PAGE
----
Yesterday I went and toured the famous concentration camp known as Auschwitz. I woke up super early after getting only 45 minutes of sleep the night before and jumped on the first bus of the day to the city of Oswiecim, Poland, which is where Auschwitz’s two main camps are located. The bus ride took nearly two hours, but when it arrived, it dropped me off directly in front of the entrance to Auschwitz I.
The entryway to the camp was filled with people. I literally had to push and claw my way through the masses in order to reach the ticket desk, where I paid 40 PLN to go on a guided tour of the camp. I was given a purple sticker and was told to wear it on my chest. Then I stood outside with 50 or more other tourists before three English-speaking tour guides split us up into three separate groups – about 15 to 19 people in each group.
I couldn’t help but feel the sick irony of the situation. Less than a hundred years ago people had come to this place, were given various identification badges, and were divided up based on race, religion and physical ability. While those individuals had wanted nothing more than to get out of this evil place, here I was (along with hundreds of other tourists from all around the world) fighting to get into it. And after getting into the camp, I was, like the Nazi prisoners, given an identification badge and divided. It was a spooky start to the day.
The tour of the camp was fast paced, yet informative. Overall, I was surprised at just how well-maintained the facilities of the camp were. Auschwitz I did not feel like a death camp, but instead, a small self-contained village. Except for the camp’s jail, shooting wall and gas chambers, the place looked like it could have once been a charming little town.
Most of the buildings in the camp were closed, but inside those that were open were several museum-like displays showing both photos of camp life during the Nazi occupation and the various collections of glasses, prosthetics, shoes, luggage, brushes, human hair and various other items collected off the camp’s prisoners.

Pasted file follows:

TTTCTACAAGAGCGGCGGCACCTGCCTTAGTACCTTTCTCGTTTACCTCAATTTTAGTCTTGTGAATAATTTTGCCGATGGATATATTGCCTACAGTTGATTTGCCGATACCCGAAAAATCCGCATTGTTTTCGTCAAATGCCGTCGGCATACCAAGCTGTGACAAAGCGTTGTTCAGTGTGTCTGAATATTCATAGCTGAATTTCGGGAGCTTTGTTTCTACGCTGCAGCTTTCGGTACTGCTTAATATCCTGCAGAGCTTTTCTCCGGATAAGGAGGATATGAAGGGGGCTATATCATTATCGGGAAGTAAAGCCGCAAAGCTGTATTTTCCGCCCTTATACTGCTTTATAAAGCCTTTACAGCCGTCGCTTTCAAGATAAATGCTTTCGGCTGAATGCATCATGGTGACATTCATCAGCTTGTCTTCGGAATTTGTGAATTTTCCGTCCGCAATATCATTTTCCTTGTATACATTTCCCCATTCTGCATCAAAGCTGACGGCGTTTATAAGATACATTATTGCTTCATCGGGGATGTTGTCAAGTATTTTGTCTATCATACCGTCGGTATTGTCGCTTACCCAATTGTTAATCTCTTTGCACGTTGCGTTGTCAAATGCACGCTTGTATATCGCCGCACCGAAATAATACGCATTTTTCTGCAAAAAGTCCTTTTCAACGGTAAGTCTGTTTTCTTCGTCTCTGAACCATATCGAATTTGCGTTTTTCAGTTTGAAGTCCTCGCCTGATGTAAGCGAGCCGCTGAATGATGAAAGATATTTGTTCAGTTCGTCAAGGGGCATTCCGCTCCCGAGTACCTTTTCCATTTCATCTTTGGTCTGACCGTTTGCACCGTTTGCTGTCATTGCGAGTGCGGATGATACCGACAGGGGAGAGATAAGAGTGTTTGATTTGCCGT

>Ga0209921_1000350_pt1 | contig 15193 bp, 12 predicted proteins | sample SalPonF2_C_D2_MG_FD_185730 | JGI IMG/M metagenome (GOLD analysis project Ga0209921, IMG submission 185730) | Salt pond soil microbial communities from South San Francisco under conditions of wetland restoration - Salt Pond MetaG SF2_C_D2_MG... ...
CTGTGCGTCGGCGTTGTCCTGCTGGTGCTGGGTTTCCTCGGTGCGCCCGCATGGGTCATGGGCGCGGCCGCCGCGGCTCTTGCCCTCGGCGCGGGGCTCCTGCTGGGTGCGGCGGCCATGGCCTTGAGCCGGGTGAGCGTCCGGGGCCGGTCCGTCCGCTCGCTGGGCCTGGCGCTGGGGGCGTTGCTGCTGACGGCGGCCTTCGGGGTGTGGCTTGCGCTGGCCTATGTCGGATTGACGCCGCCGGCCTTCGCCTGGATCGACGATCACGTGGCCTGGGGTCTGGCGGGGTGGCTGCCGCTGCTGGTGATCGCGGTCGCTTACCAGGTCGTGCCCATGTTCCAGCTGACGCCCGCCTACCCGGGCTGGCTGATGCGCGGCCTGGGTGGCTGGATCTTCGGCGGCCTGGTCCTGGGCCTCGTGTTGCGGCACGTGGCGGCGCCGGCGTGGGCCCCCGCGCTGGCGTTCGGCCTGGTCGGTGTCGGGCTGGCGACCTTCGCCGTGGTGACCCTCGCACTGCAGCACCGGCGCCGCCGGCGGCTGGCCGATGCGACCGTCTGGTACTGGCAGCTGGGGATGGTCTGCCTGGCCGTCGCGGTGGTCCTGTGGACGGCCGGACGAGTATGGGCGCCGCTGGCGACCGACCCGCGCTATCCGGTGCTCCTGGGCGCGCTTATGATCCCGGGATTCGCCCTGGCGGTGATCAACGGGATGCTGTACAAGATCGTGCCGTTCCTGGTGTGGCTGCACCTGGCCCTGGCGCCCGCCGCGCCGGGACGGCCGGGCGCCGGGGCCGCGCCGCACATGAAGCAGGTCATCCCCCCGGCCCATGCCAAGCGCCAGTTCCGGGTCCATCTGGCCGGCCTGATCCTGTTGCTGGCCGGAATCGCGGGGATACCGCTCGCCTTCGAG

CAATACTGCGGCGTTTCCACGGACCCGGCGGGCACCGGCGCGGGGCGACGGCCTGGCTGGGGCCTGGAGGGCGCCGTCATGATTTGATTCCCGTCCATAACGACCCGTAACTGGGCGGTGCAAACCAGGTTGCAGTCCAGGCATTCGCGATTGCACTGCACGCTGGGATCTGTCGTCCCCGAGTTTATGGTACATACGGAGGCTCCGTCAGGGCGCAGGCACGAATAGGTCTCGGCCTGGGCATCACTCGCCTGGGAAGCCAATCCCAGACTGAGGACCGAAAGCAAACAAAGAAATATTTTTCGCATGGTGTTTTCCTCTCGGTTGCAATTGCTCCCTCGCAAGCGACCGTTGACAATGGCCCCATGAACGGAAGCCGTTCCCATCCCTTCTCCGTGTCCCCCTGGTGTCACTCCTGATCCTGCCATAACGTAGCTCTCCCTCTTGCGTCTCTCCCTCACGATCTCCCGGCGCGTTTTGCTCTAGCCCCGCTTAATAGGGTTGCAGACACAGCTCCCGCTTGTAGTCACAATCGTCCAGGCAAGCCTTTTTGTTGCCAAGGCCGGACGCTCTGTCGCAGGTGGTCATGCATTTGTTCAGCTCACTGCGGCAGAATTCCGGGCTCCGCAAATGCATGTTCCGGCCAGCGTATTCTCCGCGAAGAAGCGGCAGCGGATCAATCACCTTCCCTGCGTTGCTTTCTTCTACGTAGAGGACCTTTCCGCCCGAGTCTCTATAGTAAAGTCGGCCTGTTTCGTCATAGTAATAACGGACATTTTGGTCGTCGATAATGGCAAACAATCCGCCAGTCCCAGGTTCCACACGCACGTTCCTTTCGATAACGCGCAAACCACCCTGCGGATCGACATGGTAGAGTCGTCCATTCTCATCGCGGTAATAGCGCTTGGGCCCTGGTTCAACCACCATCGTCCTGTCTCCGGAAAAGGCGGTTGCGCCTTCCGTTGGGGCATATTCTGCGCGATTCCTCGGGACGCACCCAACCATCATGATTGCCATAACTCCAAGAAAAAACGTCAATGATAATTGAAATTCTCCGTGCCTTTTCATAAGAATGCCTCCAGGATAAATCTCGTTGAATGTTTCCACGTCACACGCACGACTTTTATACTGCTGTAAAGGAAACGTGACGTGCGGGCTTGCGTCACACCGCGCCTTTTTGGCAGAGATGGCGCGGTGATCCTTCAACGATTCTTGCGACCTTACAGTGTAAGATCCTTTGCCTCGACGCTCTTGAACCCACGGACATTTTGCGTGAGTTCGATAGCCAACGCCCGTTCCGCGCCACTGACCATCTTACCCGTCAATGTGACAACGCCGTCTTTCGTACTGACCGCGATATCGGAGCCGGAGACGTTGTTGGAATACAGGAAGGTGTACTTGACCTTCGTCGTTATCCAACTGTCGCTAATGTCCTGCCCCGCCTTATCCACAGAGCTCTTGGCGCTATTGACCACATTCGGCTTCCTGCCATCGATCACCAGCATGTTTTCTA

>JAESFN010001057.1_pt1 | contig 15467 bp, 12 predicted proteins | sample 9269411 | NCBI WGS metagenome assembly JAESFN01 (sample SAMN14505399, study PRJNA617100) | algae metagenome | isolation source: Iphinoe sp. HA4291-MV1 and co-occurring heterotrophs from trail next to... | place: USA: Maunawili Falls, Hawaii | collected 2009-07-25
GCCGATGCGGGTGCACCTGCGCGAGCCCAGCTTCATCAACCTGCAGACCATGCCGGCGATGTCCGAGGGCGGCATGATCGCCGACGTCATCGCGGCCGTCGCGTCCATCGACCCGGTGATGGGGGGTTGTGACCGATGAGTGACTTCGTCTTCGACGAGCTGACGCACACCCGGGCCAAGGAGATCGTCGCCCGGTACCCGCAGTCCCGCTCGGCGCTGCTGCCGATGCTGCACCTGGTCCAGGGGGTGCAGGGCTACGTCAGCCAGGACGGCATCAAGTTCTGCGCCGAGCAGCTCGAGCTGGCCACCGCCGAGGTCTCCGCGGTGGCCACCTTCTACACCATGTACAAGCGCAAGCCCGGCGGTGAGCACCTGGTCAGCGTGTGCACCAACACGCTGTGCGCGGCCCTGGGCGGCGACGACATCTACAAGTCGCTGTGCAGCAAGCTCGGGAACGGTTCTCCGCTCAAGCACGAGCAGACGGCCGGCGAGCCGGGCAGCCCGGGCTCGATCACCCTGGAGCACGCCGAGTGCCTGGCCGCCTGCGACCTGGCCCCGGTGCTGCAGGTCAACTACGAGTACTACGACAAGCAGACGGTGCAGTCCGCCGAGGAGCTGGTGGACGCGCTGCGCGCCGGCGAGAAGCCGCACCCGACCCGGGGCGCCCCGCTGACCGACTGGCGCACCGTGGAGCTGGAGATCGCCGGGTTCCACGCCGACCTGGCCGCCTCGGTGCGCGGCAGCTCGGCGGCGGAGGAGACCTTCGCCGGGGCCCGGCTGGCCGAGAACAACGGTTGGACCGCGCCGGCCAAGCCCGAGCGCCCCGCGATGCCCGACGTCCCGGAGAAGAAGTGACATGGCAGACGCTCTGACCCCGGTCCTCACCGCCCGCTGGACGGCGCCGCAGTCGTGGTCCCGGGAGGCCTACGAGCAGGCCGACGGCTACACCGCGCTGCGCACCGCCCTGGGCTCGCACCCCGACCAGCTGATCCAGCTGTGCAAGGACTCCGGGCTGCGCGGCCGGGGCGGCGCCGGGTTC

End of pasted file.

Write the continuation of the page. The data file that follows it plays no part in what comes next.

I had expected my visit to Auschwitz to be a complete horror show. I was prepared to see hundreds of photos of starving, dying people and thousands of dead bodies, but the information on display was actually very tame. I’ve been to other holocaust museums around the world that were much more grotesque and emotionally upsetting.
Touring Auschwitz was more like going to Disneyland (the Disneyland of death) than touring a place where millions of people were so wrongly killed. There were so many people at the camp that I had to constantly push my way through the masses. In order to view many of the display cases I had to jump over a stranger’s shoulder or stand in a long single-file line while being pushed from behind by the person in back of me. Once I did find myself in front of the large shoe display, for example, I only had a second or two to look around before my tour group either moved on or I was pushed out of the way by a foreign individual. And everyone was taking photos. There were hundreds and hundreds of cameras – all out at once – each struggling to take a shot before being pushed out the way by others wishing to get a view. Any emotion created by the place itself was ruined, in my mind at least, by the sheer number of people touring the site.
After walking around Auschwitz I, our tour group jumped on a shuttle bus and rode a short distance to the site of Auschwitz II-Birkenau. This camp was much larger, but not nearly as pleasant looking as Auschwitz I. This place actually looked like a death camp… and I instantly recognized it from photos I have seen over the years and from movies, such as Schindler’s List.
It was absolutely freezing at Auschwitz II and I tried to imagine what it would have been like to be a prisoner there with just a thin layer of clothes to keep me warm. I don’t think I would have lasted very long.
Our tour guide showed us one of the main gas chambers, which was destroyed shortly before the Nazi’s abandoned the camp… and we went inside several of the barracks as well, where stiff wooden boards were used to construct three-level beds for thousands of camp inmates. Our guide informed us that on each level of the beds there would be 4 to 6 people and that the top level was the best place to be, because the people on the bottom two levels would often times be shit on by those sleeping in the beds above them.
Inside the toilet facilities there were large metal cages underneath each of the toilets. I asked the guide what these cages were for, assuming they were to keep the prisoners from escaping by crawling into the sewer system. But no. The cages were on the toilets because most of the prisoners were so thin that they would slip and fall through the toilet seats if the cages had not been there. Plus, our guide was quick to point out that there was no plumbing in the toilet area. It was basically just a big trough that everyone in the camp peed and pooped in… and that some of the prisoners were responsible for cleaning out the troughs on a regular basis. I nearly vomited in my mouth when he told me that.
After several hours at both Auschwitz I and II, I jumped back on a bus bound for Krakow and slept the entire way back into the city. I was cold, tired and (somewhat) emotionally drained. Auschwitz hadn’t been nearly as shocking as I had thought it would be, but I think they presented the place in a rather respectable manner. Pictures of the dead and dying weren’t necessary. The well-preserved remains of the camp in combination with the two tons of human hair piled inside one of the main rooms was all I needed to see to understand what a truly horrible place this must have been.